I just wish we had seen/read more about Ye Xiu and Su Mucheng. Yes, there were some chapters before in which those two worked together (like the Christmas one or when they set records), but I think the chapter with Zhang Xinjie had more impact on me, because it focused on the combo of those two and it was from the view of a (former) rival/opponent. Somehow this chapter made me realize how much I want to know (read) more about Ye Xiu and Su Mucheng working together and defeating the enemies. (I am so impatient to read more about all those wonderful characters and there will probably never enough interaction and focus on all of them.)

Im here again to write my unnecessary thoughts. I thought i should not write, because most things are so obvious that we dont even need to talk anymore. My post has a salt in it. But dont worry im respectful salt. It is so long, i dont know if people read it but write it anyway. Continue:

Which way is the Wind Blowing?

1.Jeanne, Onyx Captain, Alessand

It is Jeanne De arc, saint that lead everyone in the past so many times , saint that can lead everyone to right way. Her son, her only light taken from her. She cant just sit like this anymore. But also it is people’s respectful saint that should have been lead everyone all this time. Whats triggered her is that her sons death, not many others. Jeanne isnt to blame, but Jeanne showing her desire just any others do. Even in Genesis, she thought her Gods abandoned her and manipulated by her own hate and become Demon. But different from that time, she is fully in her control but same thing is that she is still controlled by her own desire. Question is if there is glimpse of her light returning again, does she still gonna be act around like this? Does she maybe abandon everything because her light revived again? So many people believe in her, she cant fail them. But also her choosing another decision. No matter whats the result it will be choice that human character would do. It is understandable.

I loved this scene a lot. I know it is just small dialogue for Onyx captain. Just for that line alone, i thought about every situation in this series. “ We are up against humans.” It show cased Onyx Captain not pleased about the fact that humans are fighthing with each other. As if it is so unnecessary because he is living and fighting for the future of Mankind. But now they are fighthing with each other for freedom and live. It is so ironic that what they were trying to do for Mankind bring more destruction. Especially for the Mankind itself.

It is Alessand, i loves to talk about him too. I want more traumased Alessand, The thing is it seems he dont know about many others might suspect him. If  he did know others already suspected him he would have already broken. Since in his deepest part, he know that he fucked up. Alessand will face to face Jeanne de Arc, the person that once he was respected. The person that his reason to join the soldiers is now in different side, here to kill him. It is more interesting when Alessand now become captain of Orlean Knights, the knights that Jeanne once lead. And Alessand took that position killing her son.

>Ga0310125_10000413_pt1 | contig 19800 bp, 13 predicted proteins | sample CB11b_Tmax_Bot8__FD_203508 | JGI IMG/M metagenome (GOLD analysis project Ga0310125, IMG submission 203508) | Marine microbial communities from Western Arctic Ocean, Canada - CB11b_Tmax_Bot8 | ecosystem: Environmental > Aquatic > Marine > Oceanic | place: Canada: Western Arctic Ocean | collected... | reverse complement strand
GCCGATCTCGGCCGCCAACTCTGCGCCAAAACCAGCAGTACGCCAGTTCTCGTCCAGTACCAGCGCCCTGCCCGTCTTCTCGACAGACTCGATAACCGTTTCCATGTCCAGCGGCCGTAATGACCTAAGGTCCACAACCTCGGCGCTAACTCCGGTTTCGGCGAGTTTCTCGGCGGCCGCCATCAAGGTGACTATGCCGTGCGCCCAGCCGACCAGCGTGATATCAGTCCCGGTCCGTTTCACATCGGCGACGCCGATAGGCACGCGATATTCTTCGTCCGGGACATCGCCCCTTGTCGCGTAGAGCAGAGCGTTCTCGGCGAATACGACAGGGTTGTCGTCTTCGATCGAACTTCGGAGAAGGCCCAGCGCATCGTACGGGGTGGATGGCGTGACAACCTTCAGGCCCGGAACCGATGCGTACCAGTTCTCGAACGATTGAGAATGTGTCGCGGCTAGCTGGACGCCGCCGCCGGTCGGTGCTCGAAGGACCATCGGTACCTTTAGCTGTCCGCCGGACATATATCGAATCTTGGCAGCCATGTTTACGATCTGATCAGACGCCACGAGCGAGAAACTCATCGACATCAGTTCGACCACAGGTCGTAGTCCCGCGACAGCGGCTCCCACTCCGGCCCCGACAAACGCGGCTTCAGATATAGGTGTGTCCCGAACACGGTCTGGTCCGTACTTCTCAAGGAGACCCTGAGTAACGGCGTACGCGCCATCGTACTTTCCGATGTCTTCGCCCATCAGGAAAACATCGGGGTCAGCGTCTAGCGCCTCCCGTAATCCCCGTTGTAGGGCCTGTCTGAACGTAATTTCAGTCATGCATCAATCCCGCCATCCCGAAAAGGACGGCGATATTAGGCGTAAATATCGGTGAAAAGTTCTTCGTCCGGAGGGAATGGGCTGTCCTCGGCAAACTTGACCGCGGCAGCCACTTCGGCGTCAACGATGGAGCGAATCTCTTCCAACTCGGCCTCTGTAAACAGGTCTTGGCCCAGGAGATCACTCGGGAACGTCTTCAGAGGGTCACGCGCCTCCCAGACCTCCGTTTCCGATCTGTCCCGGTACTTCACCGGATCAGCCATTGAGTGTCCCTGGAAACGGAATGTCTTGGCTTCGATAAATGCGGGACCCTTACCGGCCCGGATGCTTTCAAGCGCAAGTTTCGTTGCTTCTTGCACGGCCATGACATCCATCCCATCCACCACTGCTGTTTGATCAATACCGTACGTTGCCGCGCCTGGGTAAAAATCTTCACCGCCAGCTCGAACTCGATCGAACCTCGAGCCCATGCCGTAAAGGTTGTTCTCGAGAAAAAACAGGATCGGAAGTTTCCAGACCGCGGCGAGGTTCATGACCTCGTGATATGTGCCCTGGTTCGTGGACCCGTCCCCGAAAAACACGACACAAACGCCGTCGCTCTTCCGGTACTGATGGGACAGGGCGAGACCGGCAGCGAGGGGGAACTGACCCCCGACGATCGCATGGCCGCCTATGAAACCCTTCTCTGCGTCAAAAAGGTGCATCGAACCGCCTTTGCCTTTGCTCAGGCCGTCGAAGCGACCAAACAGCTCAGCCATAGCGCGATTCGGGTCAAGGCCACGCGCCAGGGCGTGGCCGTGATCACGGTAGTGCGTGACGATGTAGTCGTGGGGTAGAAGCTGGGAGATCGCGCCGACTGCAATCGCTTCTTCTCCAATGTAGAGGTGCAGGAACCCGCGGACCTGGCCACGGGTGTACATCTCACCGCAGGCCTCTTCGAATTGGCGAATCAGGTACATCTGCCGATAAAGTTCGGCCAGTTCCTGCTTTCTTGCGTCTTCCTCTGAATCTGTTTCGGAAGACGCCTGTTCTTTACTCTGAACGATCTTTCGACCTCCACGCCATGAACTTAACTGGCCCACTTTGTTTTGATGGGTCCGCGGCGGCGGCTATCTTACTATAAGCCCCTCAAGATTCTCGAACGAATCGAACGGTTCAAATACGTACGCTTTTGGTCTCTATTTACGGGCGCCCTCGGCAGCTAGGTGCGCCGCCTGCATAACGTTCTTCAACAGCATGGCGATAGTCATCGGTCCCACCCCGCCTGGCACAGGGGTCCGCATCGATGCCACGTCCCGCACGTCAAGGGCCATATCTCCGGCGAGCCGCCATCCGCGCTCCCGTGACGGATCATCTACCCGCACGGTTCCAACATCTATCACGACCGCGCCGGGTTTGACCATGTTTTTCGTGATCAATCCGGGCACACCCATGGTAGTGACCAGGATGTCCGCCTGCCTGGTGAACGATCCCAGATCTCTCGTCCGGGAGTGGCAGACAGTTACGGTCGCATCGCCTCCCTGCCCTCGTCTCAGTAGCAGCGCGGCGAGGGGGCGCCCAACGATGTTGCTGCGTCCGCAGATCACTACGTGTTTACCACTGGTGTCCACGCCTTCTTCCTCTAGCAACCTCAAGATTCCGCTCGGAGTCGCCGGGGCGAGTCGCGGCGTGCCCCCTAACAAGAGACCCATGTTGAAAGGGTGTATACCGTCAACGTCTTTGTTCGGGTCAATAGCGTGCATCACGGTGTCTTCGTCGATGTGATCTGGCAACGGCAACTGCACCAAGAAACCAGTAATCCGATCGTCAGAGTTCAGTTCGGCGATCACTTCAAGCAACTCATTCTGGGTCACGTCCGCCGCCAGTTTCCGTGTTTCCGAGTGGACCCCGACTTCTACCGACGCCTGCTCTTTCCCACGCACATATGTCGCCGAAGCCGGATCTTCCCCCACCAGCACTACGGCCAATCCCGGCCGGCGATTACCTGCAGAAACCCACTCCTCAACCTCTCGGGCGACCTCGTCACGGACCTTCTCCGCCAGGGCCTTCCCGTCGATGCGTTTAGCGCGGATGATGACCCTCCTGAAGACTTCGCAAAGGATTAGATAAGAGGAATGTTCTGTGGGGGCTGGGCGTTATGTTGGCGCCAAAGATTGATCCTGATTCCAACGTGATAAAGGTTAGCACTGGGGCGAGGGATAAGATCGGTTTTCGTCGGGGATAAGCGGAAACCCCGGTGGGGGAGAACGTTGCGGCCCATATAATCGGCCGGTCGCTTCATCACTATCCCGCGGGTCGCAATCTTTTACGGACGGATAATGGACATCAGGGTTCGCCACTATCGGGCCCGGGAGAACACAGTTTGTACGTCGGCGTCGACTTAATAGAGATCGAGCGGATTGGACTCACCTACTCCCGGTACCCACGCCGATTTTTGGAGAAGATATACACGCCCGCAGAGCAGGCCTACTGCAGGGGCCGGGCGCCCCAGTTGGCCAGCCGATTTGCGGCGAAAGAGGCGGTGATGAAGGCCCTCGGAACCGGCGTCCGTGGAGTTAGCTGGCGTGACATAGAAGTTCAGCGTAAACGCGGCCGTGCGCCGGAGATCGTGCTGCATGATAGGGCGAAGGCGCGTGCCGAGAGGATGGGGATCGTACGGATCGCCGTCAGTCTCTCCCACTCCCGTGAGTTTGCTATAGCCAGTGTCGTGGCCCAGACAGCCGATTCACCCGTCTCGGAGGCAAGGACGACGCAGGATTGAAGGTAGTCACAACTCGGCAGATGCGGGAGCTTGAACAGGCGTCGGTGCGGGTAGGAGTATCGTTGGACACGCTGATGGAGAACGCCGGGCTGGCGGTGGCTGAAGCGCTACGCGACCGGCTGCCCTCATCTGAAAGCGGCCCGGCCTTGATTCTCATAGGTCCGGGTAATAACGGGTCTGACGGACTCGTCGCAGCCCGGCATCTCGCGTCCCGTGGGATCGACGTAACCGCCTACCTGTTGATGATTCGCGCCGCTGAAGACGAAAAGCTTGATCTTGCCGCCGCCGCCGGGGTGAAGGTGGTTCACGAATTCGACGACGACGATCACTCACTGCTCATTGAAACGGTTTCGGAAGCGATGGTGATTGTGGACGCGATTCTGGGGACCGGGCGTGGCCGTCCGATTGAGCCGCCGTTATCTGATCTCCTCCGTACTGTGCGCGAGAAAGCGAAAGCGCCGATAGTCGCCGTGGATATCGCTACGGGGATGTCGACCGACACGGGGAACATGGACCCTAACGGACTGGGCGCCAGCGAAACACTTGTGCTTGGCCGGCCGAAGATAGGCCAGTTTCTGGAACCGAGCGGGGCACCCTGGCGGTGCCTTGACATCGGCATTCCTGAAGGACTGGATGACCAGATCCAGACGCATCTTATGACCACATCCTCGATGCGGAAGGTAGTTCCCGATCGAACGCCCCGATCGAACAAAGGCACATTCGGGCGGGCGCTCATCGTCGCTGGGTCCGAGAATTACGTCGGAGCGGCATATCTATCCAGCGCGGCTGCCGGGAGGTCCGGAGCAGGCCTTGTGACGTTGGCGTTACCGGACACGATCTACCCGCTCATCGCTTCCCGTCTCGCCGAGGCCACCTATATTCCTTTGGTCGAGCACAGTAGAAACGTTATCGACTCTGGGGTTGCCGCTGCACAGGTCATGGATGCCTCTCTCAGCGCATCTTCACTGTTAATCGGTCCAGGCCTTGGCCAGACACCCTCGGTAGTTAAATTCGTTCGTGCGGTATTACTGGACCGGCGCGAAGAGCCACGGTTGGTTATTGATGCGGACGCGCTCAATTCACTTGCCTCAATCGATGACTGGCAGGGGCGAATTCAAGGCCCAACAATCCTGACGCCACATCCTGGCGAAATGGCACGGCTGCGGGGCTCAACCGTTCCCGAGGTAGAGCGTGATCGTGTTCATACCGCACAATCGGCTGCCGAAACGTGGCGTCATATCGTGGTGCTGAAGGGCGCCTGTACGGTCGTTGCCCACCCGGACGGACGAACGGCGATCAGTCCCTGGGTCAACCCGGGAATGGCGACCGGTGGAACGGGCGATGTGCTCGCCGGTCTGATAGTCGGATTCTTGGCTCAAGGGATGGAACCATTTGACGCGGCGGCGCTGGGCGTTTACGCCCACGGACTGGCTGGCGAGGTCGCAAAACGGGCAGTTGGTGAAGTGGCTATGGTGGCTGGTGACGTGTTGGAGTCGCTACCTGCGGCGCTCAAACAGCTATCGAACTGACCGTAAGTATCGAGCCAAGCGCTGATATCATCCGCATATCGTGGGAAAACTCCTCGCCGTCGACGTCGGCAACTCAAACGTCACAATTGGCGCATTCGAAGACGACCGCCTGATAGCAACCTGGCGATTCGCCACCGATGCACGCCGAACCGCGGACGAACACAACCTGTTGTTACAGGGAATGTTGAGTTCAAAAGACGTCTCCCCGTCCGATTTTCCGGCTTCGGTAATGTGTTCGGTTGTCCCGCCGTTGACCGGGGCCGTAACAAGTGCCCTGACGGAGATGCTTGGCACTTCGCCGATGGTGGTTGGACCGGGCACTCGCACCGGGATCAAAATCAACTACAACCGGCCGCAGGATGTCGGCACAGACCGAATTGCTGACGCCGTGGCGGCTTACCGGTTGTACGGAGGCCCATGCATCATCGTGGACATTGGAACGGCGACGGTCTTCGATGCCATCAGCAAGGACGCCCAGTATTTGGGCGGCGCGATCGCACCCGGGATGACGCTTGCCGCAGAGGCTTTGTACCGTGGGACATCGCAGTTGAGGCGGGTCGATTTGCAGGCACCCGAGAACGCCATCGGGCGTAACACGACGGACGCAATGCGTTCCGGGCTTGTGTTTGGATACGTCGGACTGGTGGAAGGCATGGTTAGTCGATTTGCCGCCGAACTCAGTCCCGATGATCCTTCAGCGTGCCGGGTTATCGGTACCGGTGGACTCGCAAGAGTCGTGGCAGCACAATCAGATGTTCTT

2.Kaisar and Jeanne

I have seen that or predicted many would blame Kaisar for this decision. But it is Kaisar we are talking about, it is expectable decision from him. Kaisar is the one who believe in Coexistence, Kaisar is the one who understands every sides. What a kind hearted he is, and when he shows up his side more. He is here to blame, because he is trying to stop Jeanne from killing Charioce? It is not about Kaisar stop Jeanne because he cares about Charioce or anything. Kaisar respects Jeanne, he cares about her. But why do you think he is trying to stop her? it is because his character ruined? Nah, it is his nature, it is his character. He knows the consequences. He knows what he is trying to do. Stopping Jeanne has many reasons. But all we care is his character ruined? 
Whats Kaisars meaning to stop Jeanne: 1. He cares about Jeanne, he doesnt want her to make her hand dirty again. 2. He believes in Coexistence, it is same as Azazel do reckless things in the past and Kaisar tried to stop him. 3. Jeannes rebellion filled with more revenge and others suffering, it will bring more destruction. 4. It is what Kaisar do always, try to stop people who is doing reckless things. 5. Coexistence, coexistence - the conversation between Charioce and Kaisar. Do you believe in Coexistence? Do you still believe in Coexistence? Kaisar believes it and he will do. He is doing what he always did. It is nothing new, nothing happened with his character ruined or such a thing.